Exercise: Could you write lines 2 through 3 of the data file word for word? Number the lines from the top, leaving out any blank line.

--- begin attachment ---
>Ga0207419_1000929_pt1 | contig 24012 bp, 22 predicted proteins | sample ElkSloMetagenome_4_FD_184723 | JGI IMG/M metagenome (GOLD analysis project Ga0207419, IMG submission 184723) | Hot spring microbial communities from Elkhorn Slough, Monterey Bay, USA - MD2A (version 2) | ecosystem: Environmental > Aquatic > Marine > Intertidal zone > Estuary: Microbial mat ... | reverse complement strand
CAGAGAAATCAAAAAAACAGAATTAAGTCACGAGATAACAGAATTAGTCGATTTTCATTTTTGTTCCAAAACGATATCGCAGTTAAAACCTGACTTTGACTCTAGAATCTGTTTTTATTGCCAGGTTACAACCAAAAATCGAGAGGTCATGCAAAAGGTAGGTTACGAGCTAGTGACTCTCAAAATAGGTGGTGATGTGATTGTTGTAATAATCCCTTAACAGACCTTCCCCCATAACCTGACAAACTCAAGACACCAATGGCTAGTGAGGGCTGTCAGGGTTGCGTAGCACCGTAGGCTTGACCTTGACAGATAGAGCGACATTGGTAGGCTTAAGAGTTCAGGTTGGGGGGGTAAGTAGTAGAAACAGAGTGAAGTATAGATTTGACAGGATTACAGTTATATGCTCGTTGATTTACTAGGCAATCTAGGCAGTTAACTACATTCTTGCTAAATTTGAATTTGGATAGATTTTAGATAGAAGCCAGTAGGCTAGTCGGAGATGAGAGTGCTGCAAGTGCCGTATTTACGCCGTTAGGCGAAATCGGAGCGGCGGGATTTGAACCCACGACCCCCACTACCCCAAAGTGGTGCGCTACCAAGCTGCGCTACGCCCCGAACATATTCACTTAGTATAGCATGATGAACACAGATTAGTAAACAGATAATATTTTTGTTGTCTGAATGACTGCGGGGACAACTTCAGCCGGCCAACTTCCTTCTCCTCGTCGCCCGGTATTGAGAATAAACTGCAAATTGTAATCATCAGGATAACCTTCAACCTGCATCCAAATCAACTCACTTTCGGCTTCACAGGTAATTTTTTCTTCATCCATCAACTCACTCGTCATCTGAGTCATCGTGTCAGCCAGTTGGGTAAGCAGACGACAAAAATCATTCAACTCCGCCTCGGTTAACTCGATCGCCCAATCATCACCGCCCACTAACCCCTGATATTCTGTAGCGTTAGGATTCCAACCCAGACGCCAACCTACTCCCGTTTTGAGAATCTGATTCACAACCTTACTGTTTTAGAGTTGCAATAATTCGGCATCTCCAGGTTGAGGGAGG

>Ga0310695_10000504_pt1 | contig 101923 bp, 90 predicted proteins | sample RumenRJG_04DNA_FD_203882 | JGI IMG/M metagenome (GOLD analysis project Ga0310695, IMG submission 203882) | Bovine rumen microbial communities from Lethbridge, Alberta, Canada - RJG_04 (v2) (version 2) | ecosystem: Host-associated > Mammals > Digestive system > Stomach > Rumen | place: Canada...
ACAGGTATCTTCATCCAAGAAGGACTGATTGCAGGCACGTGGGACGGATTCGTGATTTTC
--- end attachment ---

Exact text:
CAGAGAAATCAAAAAAACAGAATTAAGTCACGAGATAACAGAATTAGTCGATTTTCATTTTTGTTCCAAAACGATATCGCAGTTAAAACCTGACTTTGACTCTAGAATCTGTTTTTATTGCCAGGTTACAACCAAAAATCGAGAGGTCATGCAAAAGGTAGGTTACGAGCTAGTGACTCTCAAAATAGGTGGTGATGTGATTGTTGTAATAATCCCTTAACAGACCTTCCCCCATAACCTGACAAACTCAAGACACCAATGGCTAGTGAGGGCTGTCAGGGTTGCGTAGCACCGTAGGCTTGACCTTGACAGATAGAGCGACATTGGTAGGCTTAAGAGTTCAGGTTGGGGGGGTAAGTAGTAGAAACAGAGTGAAGTATAGATTTGACAGGATTACAGTTATATGCTCGTTGATTTACTAGGCAATCTAGGCAGTTAACTACATTCTTGCTAAATTTGAATTTGGATAGATTTTAGATAGAAGCCAGTAGGCTAGTCGGAGATGAGAGTGCTGCAAGTGCCGTATTTACGCCGTTAGGCGAAATCGGAGCGGCGGGATTTGAACCCACGACCCCCACTACCCCAAAGTGGTGCGCTACCAAGCTGCGCTACGCCCCGAACATATTCACTTAGTATAGCATGATGAACACAGATTAGTAAACAGATAATATTTTTGTTGTCTGAATGACTGCGGGGACAACTTCAGCCGGCCAACTTCCTTCTCCTCGTCGCCCGGTATTGAGAATAAACTGCAAATTGTAATCATCAGGATAACCTTCAACCTGCATCCAAATCAACTCACTTTCGGCTTCACAGGTAATTTTTTCTTCATCCATCAACTCACTCGTCATCTGAGTCATCGTGTCAGCCAGTTGGGTAAGCAGACGACAAAAATCATTCAACTCCGCCTCGGTTAACTCGATCGCCCAATCATCACCGCCCACTAACCCCTGATATTCTGTAGCGTTAGGATTCCAACCCAGACGCCAACCTACTCCCGTTTTGAGAATCTGATTCACAACCTTACTGTTTTAGAGTTGCAATAATTCGGCATCTCCAGGTTGAGGGAGG

>Ga0310695_10000504_pt1 | contig 101923 bp, 90 predicted proteins | sample RumenRJG_04DNA_FD_203882 | JGI IMG/M metagenome (GOLD analysis project Ga0310695, IMG submission 203882) | Bovine rumen microbial communities from Lethbridge, Alberta, Canada - RJG_04 (v2) (version 2) | ecosystem: Host-associated > Mammals > Digestive system > Stomach > Rumen | place: Canada...